South Korea's parliament has voted to impeach President Park Geun-hye, the country's first female leader, over a corruption scandal. Residents welcomed the leader's swift fall from grace amid protests that drew millions into the streets in united fury.

Park Geun-hye
South Korean President Park Geun-hye speaks during an emergency cabinet meeting, following her impeachment at the presidential Blue House in SeoulNews1/ Reuters

Park, 64, is accused of colluding with a friend and a former aide, Choi Soon-Sil, both of whom have been indicted by prosecutors, to pressure big businesses to donate to two foundations set up to back her policy initiatives.

Mass rallies have been held in Seoul, every Saturday for the past six weeks, demanding she quit, while opinion polls show overwhelming public support for her impeachment. She also was heavily criticised over her government's handling of the 2014 ferry sinking, of which most of the victims were school children.

Park Geun-hye
Choi Soon-sil (C), who is involved a political scandal, reacts as she is surrounded by media and protesters upon her arrival at a prosecutor's office in Seoul on 31 OctoberKim Hong-Ji/ Reuters
Choi Soon-sil
(L-R) Sohn Kyung-shik, chairman of CJ Group, Koo Bon-Moo, chairman of LG Group, Kim Seung-Yeon, CEO of Hanhwa Group, Chey Tae-Won, chairman of SK Corporation, Lee Jae-Yong, vice chairman of Samsung, Shin Dong-Bin, chairman of Lotte Group, Cho Yang-Ho, chairman of Hanjin Group and Chung Mong-Koo, chairman of Hyundai Motor Group, take an oath at a parliamentary hearing of the probe in Choi Soon-sil gate at the National Assembly in Seoul on 6 DecemberJeon Heon-Kyun/ Getty Images
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Assembly Speaker Chung Sye-kyun presides over a plenary session to vote on the impeachment bill of South Korean President Park Geun-hye at the National Assembly in Seoul on 9 DecemberKim Hong-Ji/ Reuters

Prime Minister Hwang Kyo-ahn, has assumed leadership on an interim basis. The court has half a year to decide whether it removes Park and if they impeach, a presidential election would be held within 60 days. Hwang, who is seen by critics as a stiff and uncompromising defender of the fallen leader, was a state prosecutor for almost 30 years before starting a career in politics and policymaking. He was regarded as the staunchest loyalist in Park's cabinet.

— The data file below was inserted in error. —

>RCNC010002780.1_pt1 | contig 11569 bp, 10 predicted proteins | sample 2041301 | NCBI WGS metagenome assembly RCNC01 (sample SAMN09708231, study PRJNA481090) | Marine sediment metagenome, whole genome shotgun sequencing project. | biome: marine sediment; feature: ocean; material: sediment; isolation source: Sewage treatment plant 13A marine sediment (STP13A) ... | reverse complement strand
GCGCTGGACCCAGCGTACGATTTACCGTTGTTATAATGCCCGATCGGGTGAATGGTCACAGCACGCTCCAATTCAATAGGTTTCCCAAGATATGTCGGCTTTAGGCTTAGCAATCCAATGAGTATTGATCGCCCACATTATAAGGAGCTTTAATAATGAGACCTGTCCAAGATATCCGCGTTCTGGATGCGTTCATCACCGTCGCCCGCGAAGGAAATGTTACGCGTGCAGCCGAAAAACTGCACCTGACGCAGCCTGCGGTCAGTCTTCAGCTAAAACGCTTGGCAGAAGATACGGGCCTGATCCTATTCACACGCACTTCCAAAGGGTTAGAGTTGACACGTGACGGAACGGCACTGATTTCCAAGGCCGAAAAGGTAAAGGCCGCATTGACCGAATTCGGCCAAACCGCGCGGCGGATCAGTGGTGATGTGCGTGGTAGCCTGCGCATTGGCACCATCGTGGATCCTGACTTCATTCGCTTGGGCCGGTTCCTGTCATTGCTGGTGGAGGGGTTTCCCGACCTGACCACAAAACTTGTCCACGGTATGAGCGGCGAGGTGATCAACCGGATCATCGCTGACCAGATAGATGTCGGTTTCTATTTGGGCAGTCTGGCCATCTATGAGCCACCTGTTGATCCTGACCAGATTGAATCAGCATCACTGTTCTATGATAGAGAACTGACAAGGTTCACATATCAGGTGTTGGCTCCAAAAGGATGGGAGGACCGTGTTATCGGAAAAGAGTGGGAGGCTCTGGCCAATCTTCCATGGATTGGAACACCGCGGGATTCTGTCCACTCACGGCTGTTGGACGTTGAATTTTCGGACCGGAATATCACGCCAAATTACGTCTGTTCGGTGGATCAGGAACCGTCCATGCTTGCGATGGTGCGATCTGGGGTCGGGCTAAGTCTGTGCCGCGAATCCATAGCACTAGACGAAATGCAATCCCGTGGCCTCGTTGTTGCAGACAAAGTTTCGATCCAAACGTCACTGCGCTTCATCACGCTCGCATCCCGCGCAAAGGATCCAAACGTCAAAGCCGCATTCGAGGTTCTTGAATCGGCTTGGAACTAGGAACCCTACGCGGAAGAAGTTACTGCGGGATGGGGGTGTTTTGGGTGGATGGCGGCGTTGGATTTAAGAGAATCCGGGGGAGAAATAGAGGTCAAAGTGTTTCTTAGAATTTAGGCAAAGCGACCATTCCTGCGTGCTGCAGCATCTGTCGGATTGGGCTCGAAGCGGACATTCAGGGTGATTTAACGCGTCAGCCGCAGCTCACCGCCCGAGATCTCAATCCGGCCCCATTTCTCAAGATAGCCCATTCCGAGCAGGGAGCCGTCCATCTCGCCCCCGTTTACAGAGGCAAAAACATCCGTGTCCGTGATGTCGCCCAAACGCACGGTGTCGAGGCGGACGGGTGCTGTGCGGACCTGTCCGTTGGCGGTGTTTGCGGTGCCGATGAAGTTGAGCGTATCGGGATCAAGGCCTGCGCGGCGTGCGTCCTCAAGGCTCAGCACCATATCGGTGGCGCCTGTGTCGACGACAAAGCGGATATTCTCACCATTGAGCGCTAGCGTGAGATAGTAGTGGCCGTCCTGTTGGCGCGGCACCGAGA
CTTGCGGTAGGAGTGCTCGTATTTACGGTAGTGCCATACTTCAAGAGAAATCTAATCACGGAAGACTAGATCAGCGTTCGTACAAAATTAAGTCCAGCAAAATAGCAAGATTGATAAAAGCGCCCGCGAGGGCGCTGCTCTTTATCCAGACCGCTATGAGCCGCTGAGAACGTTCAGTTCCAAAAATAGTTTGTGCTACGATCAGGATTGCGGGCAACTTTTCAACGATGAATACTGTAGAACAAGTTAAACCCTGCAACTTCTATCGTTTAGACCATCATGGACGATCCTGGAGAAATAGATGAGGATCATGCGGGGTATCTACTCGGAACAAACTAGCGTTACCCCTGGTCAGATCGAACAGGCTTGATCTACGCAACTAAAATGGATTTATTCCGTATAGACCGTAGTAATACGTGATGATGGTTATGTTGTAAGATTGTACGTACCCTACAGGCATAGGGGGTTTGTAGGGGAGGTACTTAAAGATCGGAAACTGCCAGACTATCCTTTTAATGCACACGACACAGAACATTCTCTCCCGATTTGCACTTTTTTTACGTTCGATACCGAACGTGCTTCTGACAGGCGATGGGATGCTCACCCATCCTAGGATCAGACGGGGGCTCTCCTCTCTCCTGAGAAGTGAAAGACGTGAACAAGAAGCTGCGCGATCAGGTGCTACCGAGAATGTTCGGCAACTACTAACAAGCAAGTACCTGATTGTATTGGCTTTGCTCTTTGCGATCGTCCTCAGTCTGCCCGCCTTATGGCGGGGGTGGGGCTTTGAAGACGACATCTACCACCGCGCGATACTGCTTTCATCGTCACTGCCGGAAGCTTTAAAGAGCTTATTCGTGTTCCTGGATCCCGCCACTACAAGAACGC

"I'd like to say that I'm deeply sorry to the people because the nation has to experience this turmoil because of my negligence and lack of virtue at a time when our security and economy both face difficulties," Park said at a cabinet meeting after the vote.

Hwang Kyo-ahn
South Korean Prime Minister and the acting President Hwang Kyo-ahn speaks during a cabinet meeting, following Park Geun-hye's impeachment at the Goverment Complex in Seoul, South KoreaKim Hong-Ji/ Reuters
Park Geun-hye
South Korean President Park Geun-hye and Prime Minister Hwang Kyo-ahn arrive to attend an emergency cabinet meeting, following her impeachment at the Presidential Blue House in SeoulNews1/ Reuters

When the National Assembly Speaker, Chung Sye-kyun, announced that the impeachment bill was passed, people at Seoul Station gathered around television broadcasting the vote cheered in approval. "Amazing thing just happened. We still have the constitutional court to review this, but it will happen as people of this country have showed their power and will.

Park Guen-hye
Anti-Park activists react after the South Korean parliament's successful impeachment of President Park Geun-Hye, as huge crowds gathered outside the National Assembly in SeoulEd Jones/ AFP
Park Guen-hye
Anti-Park activists react after the South Korean parliament's successful impeachment of President Park Geun-Hye, as huge crowds gathered outside the National Assembly in SeoulEd Jones/ AFP

South Koreans have been occupying the streets the recent months, demanding that Park be removed from government. Park attempted to avoid impeachment last month by making a conditional offer to step down if parliament could come up with a stable power-transfer plan, but the overture was dismissed by opposition lawmakers as a stalling ploy.

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A leaflet denouncing South Korean President Park Geun-hye lies on the ground after it was torn at a protest calling Park to step down in Seoul on 19 November, 2016Kim Kyung-Hoon/ Reuters
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People march holding flags bearing messages "Step down Park Geun-hye" during a rally calling for President Park Geun-hye to step down in central Seoul on 12 NovemberKim Hong-Ji/ Reuters
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A woman takes part in a protest in the city center for a rally against South Korean President Park Geun-hye on November 26 in SeoulWoohae Cho/ Getty Images
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Members of Korean Confederation of Trade Unions march with an effigy of South Korean President Park Geun-hye during a general strike calling for Park to step down in Seoul on 30 NovemberKim Hong-Ji/ Reuters
Park Geun-hye
Protesters occupy major streets in the city centre, for a rally against South Korean President Park Geun-hye in Seoul on 3 DecemberChung Sung-Jun/ Reuters
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A woman cries while marching toward the Presidential Blue House during a protest calling for South Korean President Park Geun-hye to step down in Seoul on 3 DecemberKim Hong-Ji/ Reuters
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Police buses are used as barricades to block access to roads leading to the presidential Blue House, as protesters take to the streets during a rally against South Korea's President Park Geun-Hye in Seoul on 3 DecemberJung Yeon-Je/ AFP